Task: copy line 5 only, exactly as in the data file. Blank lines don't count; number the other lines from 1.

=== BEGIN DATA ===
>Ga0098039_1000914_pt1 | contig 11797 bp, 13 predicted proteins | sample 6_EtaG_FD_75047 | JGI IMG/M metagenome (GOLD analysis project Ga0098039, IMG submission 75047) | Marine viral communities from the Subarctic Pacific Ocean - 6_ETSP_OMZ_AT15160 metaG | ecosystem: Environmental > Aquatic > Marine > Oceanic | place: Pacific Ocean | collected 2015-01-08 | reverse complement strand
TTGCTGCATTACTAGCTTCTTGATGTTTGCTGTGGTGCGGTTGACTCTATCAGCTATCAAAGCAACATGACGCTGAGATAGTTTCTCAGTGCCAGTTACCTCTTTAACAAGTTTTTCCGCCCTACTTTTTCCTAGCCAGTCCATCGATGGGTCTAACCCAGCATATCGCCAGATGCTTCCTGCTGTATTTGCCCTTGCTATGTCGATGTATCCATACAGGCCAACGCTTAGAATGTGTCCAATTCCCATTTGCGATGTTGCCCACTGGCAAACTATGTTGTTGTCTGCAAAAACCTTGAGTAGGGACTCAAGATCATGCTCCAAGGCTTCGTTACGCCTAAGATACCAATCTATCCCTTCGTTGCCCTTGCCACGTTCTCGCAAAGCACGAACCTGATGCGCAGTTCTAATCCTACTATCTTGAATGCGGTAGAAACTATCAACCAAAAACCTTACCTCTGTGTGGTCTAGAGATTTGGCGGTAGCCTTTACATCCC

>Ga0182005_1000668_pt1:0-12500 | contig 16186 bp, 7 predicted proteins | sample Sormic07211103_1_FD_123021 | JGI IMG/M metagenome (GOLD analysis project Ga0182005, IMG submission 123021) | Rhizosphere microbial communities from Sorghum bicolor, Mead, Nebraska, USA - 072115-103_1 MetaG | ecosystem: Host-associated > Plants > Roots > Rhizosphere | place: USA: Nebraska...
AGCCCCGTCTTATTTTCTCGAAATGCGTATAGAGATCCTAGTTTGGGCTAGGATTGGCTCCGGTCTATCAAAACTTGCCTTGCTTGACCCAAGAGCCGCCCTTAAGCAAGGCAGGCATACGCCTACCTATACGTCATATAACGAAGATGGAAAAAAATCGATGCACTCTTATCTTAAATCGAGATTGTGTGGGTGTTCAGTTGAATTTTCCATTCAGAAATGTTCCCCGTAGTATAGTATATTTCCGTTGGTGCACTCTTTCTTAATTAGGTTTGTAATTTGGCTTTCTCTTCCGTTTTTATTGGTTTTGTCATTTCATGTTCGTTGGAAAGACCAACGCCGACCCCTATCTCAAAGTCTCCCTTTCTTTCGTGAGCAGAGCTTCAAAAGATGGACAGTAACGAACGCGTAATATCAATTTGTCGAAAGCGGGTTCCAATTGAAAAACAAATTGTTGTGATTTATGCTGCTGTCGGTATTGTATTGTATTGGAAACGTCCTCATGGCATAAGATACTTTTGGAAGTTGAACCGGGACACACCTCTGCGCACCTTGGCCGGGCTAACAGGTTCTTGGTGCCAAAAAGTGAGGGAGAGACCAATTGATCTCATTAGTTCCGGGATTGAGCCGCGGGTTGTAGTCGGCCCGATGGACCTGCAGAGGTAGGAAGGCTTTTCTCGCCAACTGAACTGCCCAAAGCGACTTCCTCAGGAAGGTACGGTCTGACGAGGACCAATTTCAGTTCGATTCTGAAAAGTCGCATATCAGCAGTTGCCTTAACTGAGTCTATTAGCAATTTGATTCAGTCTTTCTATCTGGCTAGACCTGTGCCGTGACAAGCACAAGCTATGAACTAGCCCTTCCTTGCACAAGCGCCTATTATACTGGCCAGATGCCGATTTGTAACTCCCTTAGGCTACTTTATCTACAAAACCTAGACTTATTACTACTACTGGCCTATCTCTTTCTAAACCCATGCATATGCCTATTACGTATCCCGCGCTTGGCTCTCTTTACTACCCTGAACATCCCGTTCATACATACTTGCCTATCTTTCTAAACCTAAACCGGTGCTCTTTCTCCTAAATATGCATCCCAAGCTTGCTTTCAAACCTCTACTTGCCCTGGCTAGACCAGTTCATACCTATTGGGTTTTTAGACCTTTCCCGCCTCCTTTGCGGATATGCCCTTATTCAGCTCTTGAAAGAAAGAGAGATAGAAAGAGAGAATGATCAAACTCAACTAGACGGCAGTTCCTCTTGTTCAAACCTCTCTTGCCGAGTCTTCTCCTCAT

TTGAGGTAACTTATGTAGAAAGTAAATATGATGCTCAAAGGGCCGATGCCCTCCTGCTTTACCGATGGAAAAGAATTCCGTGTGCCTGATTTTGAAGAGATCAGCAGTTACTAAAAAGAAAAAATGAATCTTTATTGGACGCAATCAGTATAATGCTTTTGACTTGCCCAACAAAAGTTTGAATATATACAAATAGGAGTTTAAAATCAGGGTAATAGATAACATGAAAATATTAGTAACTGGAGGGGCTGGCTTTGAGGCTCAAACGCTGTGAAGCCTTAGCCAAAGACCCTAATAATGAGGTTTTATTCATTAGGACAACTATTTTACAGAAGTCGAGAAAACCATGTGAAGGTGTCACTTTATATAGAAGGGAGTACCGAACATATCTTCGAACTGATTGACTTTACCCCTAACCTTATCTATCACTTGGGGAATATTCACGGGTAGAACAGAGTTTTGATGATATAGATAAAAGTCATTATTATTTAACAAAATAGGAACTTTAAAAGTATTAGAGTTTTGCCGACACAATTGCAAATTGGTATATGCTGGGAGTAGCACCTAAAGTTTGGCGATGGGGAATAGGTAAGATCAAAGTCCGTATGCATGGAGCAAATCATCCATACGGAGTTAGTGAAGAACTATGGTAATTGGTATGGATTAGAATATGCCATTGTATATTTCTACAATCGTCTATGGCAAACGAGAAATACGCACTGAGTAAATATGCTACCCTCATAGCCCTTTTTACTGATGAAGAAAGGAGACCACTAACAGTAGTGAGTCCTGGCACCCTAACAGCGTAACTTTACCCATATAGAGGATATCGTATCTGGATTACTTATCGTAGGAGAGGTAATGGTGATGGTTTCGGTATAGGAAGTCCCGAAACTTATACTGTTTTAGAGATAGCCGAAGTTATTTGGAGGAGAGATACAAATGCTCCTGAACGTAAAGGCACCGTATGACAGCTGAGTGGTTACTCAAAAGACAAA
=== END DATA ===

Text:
TTGAGGTAACTTATGTAGAAAGTAAATATGATGCTCAAAGGGCCGATGCCCTCCTGCTTTACCGATGGAAAAGAATTCCGTGTGCCTGATTTTGAAGAGATCAGCAGTTACTAAAAAGAAAAAATGAATCTTTATTGGACGCAATCAGTATAATGCTTTTGACTTGCCCAACAAAAGTTTGAATATATACAAATAGGAGTTTAAAATCAGGGTAATAGATAACATGAAAATATTAGTAACTGGAGGGGCTGGCTTTGAGGCTCAAACGCTGTGAAGCCTTAGCCAAAGACCCTAATAATGAGGTTTTATTCATTAGGACAACTATTTTACAGAAGTCGAGAAAACCATGTGAAGGTGTCACTTTATATAGAAGGGAGTACCGAACATATCTTCGAACTGATTGACTTTACCCCTAACCTTATCTATCACTTGGGGAATATTCACGGGTAGAACAGAGTTTTGATGATATAGATAAAAGTCATTATTATTTAACAAAATAGGAACTTTAAAAGTATTAGAGTTTTGCCGACACAATTGCAAATTGGTATATGCTGGGAGTAGCACCTAAAGTTTGGCGATGGGGAATAGGTAAGATCAAAGTCCGTATGCATGGAGCAAATCATCCATACGGAGTTAGTGAAGAACTATGGTAATTGGTATGGATTAGAATATGCCATTGTATATTTCTACAATCGTCTATGGCAAACGAGAAATACGCACTGAGTAAATATGCTACCCTCATAGCCCTTTTTACTGATGAAGAAAGGAGACCACTAACAGTAGTGAGTCCTGGCACCCTAACAGCGTAACTTTACCCATATAGAGGATATCGTATCTGGATTACTTATCGTAGGAGAGGTAATGGTGATGGTTTCGGTATAGGAAGTCCCGAAACTTATACTGTTTTAGAGATAGCCGAAGTTATTTGGAGGAGAGATACAAATGCTCCTGAACGTAAAGGCACCGTATGACAGCTGAGTGGTTACTCAAAAGACAAA